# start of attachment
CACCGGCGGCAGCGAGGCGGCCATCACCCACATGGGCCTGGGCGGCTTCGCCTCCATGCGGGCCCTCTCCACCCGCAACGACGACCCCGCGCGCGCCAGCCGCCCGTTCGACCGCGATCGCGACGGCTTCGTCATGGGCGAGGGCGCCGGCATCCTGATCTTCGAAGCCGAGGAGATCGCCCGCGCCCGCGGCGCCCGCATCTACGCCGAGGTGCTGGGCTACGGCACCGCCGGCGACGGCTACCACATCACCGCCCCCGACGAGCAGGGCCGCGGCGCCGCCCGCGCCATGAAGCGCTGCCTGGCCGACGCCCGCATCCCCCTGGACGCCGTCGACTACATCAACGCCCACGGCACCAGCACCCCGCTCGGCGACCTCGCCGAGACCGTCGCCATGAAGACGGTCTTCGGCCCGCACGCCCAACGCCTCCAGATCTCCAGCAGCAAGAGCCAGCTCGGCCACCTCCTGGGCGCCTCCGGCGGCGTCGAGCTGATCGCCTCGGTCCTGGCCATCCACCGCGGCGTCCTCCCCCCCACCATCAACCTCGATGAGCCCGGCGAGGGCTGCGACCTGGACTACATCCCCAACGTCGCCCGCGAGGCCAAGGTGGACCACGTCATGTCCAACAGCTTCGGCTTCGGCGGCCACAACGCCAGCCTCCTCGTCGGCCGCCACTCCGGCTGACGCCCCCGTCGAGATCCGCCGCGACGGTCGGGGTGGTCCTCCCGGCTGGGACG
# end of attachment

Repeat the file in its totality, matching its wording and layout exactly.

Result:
CACCGGCGGCAGCGAGGCGGCCATCACCCACATGGGCCTGGGCGGCTTCGCCTCCATGCGGGCCCTCTCCACCCGCAACGACGACCCCGCGCGCGCCAGCCGCCCGTTCGACCGCGATCGCGACGGCTTCGTCATGGGCGAGGGCGCCGGCATCCTGATCTTCGAAGCCGAGGAGATCGCCCGCGCCCGCGGCGCCCGCATCTACGCCGAGGTGCTGGGCTACGGCACCGCCGGCGACGGCTACCACATCACCGCCCCCGACGAGCAGGGCCGCGGCGCCGCCCGCGCCATGAAGCGCTGCCTGGCCGACGCCCGCATCCCCCTGGACGCCGTCGACTACATCAACGCCCACGGCACCAGCACCCCGCTCGGCGACCTCGCCGAGACCGTCGCCATGAAGACGGTCTTCGGCCCGCACGCCCAACGCCTCCAGATCTCCAGCAGCAAGAGCCAGCTCGGCCACCTCCTGGGCGCCTCCGGCGGCGTCGAGCTGATCGCCTCGGTCCTGGCCATCCACCGCGGCGTCCTCCCCCCCACCATCAACCTCGATGAGCCCGGCGAGGGCTGCGACCTGGACTACATCCCCAACGTCGCCCGCGAGGCCAAGGTGGACCACGTCATGTCCAACAGCTTCGGCTTCGGCGGCCACAACGCCAGCCTCCTCGTCGGCCGCCACTCCGGCTGACGCCCCCGTCGAGATCCGCCGCGACGGTCGGGGTGGTCCTCCCGGCTGGGACG